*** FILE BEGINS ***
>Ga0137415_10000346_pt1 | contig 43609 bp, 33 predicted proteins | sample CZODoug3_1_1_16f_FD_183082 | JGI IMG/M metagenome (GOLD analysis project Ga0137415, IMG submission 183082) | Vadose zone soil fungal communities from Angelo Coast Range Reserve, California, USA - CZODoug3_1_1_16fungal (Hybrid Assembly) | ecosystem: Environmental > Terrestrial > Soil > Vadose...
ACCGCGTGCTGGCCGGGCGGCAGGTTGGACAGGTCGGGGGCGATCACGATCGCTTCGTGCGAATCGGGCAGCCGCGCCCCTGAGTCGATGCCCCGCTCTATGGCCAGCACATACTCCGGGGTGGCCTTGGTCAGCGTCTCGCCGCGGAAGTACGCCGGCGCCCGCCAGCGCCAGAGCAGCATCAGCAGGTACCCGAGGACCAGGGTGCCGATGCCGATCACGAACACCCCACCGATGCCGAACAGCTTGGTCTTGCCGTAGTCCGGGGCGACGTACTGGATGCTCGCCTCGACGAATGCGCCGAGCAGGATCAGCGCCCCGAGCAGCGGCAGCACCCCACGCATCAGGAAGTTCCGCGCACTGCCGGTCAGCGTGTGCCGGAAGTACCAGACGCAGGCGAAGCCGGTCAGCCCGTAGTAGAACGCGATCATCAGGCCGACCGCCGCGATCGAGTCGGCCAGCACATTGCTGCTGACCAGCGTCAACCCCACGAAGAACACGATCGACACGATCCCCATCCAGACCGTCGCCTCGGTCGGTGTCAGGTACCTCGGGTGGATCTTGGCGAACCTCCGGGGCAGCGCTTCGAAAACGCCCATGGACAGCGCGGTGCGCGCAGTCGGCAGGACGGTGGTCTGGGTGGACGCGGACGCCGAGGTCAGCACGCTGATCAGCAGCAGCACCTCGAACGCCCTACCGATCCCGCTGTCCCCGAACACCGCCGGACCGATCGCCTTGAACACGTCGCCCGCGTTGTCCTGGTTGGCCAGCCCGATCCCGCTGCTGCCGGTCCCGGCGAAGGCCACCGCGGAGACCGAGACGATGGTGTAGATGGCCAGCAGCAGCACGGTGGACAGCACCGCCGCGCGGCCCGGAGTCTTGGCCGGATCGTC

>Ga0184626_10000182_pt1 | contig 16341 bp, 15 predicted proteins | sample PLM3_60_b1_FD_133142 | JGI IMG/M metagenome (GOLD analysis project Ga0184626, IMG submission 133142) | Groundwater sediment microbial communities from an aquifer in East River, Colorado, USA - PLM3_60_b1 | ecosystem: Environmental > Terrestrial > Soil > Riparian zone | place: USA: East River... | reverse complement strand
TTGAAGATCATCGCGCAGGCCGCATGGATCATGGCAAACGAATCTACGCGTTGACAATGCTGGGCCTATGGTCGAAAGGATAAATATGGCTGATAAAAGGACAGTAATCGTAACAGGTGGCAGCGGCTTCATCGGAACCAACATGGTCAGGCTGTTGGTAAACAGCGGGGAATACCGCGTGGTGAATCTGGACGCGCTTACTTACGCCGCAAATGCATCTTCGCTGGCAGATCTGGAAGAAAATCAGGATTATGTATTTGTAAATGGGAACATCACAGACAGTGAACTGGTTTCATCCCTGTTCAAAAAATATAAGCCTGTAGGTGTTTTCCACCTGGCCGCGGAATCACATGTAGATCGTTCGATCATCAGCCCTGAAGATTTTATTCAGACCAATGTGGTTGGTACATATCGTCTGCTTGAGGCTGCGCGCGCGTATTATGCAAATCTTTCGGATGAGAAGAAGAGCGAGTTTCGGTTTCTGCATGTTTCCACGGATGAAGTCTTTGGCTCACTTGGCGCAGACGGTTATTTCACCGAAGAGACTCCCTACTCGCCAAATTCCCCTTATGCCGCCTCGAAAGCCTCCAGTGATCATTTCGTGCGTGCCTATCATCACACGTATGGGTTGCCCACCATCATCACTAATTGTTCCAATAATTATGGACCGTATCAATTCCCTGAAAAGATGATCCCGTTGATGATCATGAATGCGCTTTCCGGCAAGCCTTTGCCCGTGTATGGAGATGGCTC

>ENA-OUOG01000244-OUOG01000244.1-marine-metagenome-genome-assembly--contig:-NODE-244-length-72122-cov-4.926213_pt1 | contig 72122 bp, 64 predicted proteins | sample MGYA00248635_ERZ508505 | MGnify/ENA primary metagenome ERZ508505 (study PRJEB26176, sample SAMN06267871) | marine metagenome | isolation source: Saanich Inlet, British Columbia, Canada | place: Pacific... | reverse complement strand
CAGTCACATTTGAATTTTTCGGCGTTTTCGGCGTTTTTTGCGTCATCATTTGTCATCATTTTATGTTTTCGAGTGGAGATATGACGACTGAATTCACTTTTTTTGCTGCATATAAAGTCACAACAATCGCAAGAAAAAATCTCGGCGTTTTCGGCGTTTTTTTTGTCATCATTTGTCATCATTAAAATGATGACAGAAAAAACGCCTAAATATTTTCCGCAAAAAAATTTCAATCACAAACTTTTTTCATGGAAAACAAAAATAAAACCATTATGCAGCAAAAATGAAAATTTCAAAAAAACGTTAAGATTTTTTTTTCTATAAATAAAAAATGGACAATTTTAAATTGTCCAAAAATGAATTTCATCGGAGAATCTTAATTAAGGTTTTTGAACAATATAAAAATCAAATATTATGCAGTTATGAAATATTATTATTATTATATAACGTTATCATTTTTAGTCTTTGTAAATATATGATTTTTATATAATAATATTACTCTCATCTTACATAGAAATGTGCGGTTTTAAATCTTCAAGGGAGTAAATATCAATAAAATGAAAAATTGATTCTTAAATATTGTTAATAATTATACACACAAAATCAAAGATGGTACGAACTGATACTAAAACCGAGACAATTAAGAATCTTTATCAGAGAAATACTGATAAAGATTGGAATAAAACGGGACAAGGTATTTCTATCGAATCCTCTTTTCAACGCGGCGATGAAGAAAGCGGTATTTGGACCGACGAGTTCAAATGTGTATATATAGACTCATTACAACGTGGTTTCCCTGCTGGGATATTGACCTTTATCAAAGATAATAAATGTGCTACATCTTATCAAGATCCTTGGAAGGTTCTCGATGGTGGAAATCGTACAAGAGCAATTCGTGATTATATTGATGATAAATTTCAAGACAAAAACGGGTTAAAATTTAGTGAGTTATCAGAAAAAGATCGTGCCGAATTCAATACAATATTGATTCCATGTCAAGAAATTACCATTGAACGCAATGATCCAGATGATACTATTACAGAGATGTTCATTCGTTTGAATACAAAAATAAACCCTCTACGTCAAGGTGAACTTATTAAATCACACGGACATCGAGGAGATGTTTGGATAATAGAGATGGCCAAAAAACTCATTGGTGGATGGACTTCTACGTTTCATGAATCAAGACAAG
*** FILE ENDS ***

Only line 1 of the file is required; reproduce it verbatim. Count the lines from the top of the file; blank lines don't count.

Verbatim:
>Ga0137415_10000346_pt1 | contig 43609 bp, 33 predicted proteins | sample CZODoug3_1_1_16f_FD_183082 | JGI IMG/M metagenome (GOLD analysis project Ga0137415, IMG submission 183082) | Vadose zone soil fungal communities from Angelo Coast Range Reserve, California, USA - CZODoug3_1_1_16fungal (Hybrid Assembly) | ecosystem: Environmental > Terrestrial > Soil > Vadose...